It was back in 2003 that I had my first nightshoeing experience. I stumbled on a snowshoe trail around a lake marked by glowsticks. It was magical. My wife and I searched for the next marker in the dark and walked through the snow by the light of the moon.
That was a long time ago, but the memory of the experience has stuck with me. I recently had the chance to recreate it for my three kids and nine of their friends while we were at a mountain lodge for the weekend. It was a great success even though most of the kids had never been on snowshoes.
Here's how we made it an event they'll remember for quite a while.
Set the course before dinner
I recruited two of the other parents in our group and we headed out with a bundle of glowstick bracelets while it was still light. One of us stood at the starting point while the other two snowshoed into the woods. While still easily in sight one would stop and hang a bracelet on a tree. The other would continue along and the first would catch up after confirming he could see the bracelet.
We repeated this process to set a course a quarter mile long through trees, up a small hill, across a clearing, and back to the start. We used a total of about 20 bracelets.
Repeat the course just before dark
Even though we'd put a lot of care into ensuring each bracelet was visible from the previous one there were some that were hard to see. By repeating the course when it was a little darker I was able to adjust some of the bracelets (turning some so they were O-shaped rather than |-shaped when viewed from the previous spot, replacing others) so they were more visible. I also found that some of the bracelets weren't glowing very much. Green, orange, and yellow did the best. White and purple were really weak.
During dinner, hint at a surprise
The kids ranged in age from four to 11-going-on-teenager. (Yikes!) We used a couple of different methods to get them excited about... something that was happening outside after dinner. Each parent did it differently.
I was pretty sure my kids knew since they saw me packing our fleet of Tubbs Snowshoes into the rooftop carrier before we left home and we hadn't used them yet. I confided in them and asked them to be my special helpers since they were experienced and official Junior Ambassadors for Tubbs.
Have everything ready
If you're going snowshoeing it's going to be cold so have everything ready to go. I had the snowshoes all laid out and with my kids and other parents helping we got everyone in snowshoes in under 10 minutes! The only problem I ran into was a shortage of the coolest snowshoes, the Snowglows that light up when you walk. We reserved those for the littlest adventurers and I think I've made some lifetime converts to the sport.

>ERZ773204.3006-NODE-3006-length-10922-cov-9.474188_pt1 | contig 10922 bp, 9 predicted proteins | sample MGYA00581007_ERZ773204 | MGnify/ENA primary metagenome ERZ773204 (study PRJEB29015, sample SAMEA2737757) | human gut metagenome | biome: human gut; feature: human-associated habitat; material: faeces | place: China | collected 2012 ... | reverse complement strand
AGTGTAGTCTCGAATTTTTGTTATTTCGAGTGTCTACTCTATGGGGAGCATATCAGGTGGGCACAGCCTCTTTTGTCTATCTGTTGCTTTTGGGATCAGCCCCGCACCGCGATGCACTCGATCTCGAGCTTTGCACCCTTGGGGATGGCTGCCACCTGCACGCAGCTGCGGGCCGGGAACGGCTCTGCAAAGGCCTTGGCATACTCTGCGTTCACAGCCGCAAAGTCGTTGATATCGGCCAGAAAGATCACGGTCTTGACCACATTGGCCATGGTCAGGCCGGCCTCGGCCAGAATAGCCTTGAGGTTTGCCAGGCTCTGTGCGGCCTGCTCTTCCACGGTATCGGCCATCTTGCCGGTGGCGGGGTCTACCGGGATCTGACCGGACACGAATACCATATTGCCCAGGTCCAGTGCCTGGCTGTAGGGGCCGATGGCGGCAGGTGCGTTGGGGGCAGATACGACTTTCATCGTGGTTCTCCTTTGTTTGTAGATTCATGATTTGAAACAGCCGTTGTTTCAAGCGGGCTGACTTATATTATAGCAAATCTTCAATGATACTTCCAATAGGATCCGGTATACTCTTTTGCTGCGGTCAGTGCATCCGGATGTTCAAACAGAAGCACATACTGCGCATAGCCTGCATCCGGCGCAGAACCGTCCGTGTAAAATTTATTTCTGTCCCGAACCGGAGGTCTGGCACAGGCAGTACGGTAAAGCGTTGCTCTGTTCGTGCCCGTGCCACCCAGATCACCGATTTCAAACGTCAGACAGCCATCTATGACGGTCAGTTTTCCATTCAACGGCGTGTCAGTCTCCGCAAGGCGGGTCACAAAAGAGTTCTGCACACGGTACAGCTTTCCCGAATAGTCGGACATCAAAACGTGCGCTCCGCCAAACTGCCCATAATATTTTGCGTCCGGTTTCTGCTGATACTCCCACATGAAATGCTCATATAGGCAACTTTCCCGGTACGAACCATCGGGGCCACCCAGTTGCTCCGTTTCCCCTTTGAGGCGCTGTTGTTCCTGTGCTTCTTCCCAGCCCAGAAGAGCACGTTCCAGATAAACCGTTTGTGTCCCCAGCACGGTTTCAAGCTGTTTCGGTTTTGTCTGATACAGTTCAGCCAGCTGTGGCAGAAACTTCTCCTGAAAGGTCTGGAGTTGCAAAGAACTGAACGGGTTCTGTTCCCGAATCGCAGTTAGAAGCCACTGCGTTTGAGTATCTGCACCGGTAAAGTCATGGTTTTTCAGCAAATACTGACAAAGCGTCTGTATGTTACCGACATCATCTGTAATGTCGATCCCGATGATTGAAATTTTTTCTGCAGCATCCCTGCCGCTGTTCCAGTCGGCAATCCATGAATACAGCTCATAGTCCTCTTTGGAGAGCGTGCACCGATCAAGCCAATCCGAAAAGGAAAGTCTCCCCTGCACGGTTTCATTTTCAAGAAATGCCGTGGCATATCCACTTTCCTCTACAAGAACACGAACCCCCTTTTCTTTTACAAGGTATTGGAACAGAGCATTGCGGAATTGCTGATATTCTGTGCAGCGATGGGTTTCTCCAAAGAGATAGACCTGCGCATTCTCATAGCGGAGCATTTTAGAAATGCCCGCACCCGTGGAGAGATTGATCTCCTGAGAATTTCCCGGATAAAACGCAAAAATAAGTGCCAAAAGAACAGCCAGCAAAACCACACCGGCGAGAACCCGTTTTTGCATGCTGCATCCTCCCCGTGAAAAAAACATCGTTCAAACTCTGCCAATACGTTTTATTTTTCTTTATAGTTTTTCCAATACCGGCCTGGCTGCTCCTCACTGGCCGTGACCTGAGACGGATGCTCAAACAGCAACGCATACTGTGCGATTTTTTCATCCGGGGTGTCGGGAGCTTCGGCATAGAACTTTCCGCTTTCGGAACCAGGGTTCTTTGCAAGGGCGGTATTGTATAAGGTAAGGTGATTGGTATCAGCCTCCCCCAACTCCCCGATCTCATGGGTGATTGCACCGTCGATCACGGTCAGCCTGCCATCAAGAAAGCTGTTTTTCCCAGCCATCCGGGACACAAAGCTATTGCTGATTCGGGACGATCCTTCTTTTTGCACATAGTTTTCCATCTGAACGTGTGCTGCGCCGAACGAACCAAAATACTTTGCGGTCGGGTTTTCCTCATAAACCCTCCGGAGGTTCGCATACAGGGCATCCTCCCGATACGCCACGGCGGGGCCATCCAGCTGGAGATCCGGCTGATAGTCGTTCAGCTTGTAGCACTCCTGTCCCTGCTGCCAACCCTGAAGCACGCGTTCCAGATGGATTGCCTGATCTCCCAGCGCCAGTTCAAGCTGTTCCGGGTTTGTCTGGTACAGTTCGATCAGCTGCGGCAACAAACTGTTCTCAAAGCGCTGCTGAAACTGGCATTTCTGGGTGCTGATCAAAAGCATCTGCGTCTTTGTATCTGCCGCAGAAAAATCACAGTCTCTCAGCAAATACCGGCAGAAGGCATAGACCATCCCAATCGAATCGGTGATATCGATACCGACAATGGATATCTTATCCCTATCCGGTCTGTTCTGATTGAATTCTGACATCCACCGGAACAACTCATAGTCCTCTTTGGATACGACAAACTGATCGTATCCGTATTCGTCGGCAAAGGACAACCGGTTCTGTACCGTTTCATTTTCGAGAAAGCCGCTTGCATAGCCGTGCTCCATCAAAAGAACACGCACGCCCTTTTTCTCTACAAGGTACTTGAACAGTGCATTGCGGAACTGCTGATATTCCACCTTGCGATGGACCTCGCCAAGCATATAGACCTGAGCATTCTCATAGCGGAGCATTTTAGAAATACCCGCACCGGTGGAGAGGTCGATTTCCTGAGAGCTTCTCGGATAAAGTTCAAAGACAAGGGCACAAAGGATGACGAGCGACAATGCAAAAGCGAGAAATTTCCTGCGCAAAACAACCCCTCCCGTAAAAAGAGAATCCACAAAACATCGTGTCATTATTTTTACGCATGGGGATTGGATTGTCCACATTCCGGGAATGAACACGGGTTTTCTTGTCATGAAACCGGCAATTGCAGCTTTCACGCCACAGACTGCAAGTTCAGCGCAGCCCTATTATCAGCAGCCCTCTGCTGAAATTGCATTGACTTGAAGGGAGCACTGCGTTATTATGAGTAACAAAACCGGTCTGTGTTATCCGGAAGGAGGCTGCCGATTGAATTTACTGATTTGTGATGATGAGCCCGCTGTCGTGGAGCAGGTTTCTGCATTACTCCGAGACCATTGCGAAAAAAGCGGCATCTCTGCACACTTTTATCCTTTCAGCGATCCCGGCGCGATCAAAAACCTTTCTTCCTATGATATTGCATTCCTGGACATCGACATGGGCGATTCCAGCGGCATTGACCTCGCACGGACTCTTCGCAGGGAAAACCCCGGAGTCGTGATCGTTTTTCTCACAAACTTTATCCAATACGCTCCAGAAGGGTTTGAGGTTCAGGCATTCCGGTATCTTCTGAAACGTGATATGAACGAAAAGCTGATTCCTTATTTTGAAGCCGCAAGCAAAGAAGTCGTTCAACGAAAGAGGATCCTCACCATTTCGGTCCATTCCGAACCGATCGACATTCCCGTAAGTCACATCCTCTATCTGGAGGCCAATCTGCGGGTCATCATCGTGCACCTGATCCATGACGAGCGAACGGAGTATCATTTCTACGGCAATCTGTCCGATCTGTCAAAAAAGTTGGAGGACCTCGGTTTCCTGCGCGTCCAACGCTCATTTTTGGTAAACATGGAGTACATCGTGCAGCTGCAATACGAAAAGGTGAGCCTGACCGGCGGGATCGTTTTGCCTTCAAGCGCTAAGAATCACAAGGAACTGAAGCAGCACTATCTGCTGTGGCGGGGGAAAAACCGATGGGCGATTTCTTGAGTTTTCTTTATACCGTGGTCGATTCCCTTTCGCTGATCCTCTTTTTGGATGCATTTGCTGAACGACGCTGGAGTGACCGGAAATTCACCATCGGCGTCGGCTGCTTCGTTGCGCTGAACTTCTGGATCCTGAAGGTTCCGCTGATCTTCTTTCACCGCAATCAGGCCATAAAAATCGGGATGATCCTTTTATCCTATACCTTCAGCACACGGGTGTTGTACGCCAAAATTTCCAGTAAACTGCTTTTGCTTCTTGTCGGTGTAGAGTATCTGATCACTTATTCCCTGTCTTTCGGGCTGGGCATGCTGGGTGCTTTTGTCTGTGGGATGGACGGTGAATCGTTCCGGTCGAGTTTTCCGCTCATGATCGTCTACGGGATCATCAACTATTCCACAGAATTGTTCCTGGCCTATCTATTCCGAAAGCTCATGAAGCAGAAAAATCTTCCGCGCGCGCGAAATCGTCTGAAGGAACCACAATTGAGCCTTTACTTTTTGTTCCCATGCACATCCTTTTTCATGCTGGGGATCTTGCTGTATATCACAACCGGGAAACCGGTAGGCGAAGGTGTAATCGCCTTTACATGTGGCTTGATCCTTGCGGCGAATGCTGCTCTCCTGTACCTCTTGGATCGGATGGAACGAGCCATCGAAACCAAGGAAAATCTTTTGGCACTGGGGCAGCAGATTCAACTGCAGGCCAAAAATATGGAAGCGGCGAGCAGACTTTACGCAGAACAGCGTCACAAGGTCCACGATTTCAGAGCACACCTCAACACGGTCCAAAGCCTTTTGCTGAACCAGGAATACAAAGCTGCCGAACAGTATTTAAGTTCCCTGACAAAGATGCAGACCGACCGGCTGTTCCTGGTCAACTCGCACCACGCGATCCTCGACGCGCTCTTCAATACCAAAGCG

Set your safety rules
Snowshoeing in the dark, "nightshoeing," requires a few extra precautions. We had a little safety talk to remind everyone to stay together, help one another, and let us know if they had any questions. My mantra is, "safety, fun, summit" so this was no surprise to my kids.
Minimize your lights
Use of headlamps or flashlights will degrade your night vision and make it harder to find the next glowing bracelet so we kept the use of lighting to a minimum. For lights with a "red light" mode we used those. Of course, in the darkness of the trees we had little choice to stay safe. (Next time maybe I'll bring pirate patches so everyone can save one eye for seeing at night.)
Especially in a group with a wide range of ages like the one we had it was important to make sure each of the kids had a chance to spot the next marker and lead the way there. As a bonus, each kid got a bracelet (and the chance to trade for a different color). There's something about glowing jewelry that's just really cool.
The most important thing about our adventure was that we did it together. We helped each other up some of the steeper slopes, over exposed branches, and back to the lodge at the end. Kids that were arguing after being in the lodge for a day and a half were working together to figure out where to go and how to get there. Running around in the dark brought the group a little closer together.
There's always room for improvement. Next time I do this I think I might bring enough for two bracelets on each tree or maybe bigger glowsticks that are easier to see. If it was going to be a longer trip, I think there'd be a need for a hot cocoa break in the middle. And finally, as a Tubbs Ambassador I completely failed to have Tubbs stickers for all the kids because kids love stickers. DUH!
I'd also probably have chosen a flatter course. Even though we had only about 75 feet of vertical gain it was all at once and that's a lot for little legs on new snowshoes.
Now I just need more snow so I can put these improvements to the test. If I come up with any other ideas, you can be sure I'll share them. And no fair holding out if you have good ideas!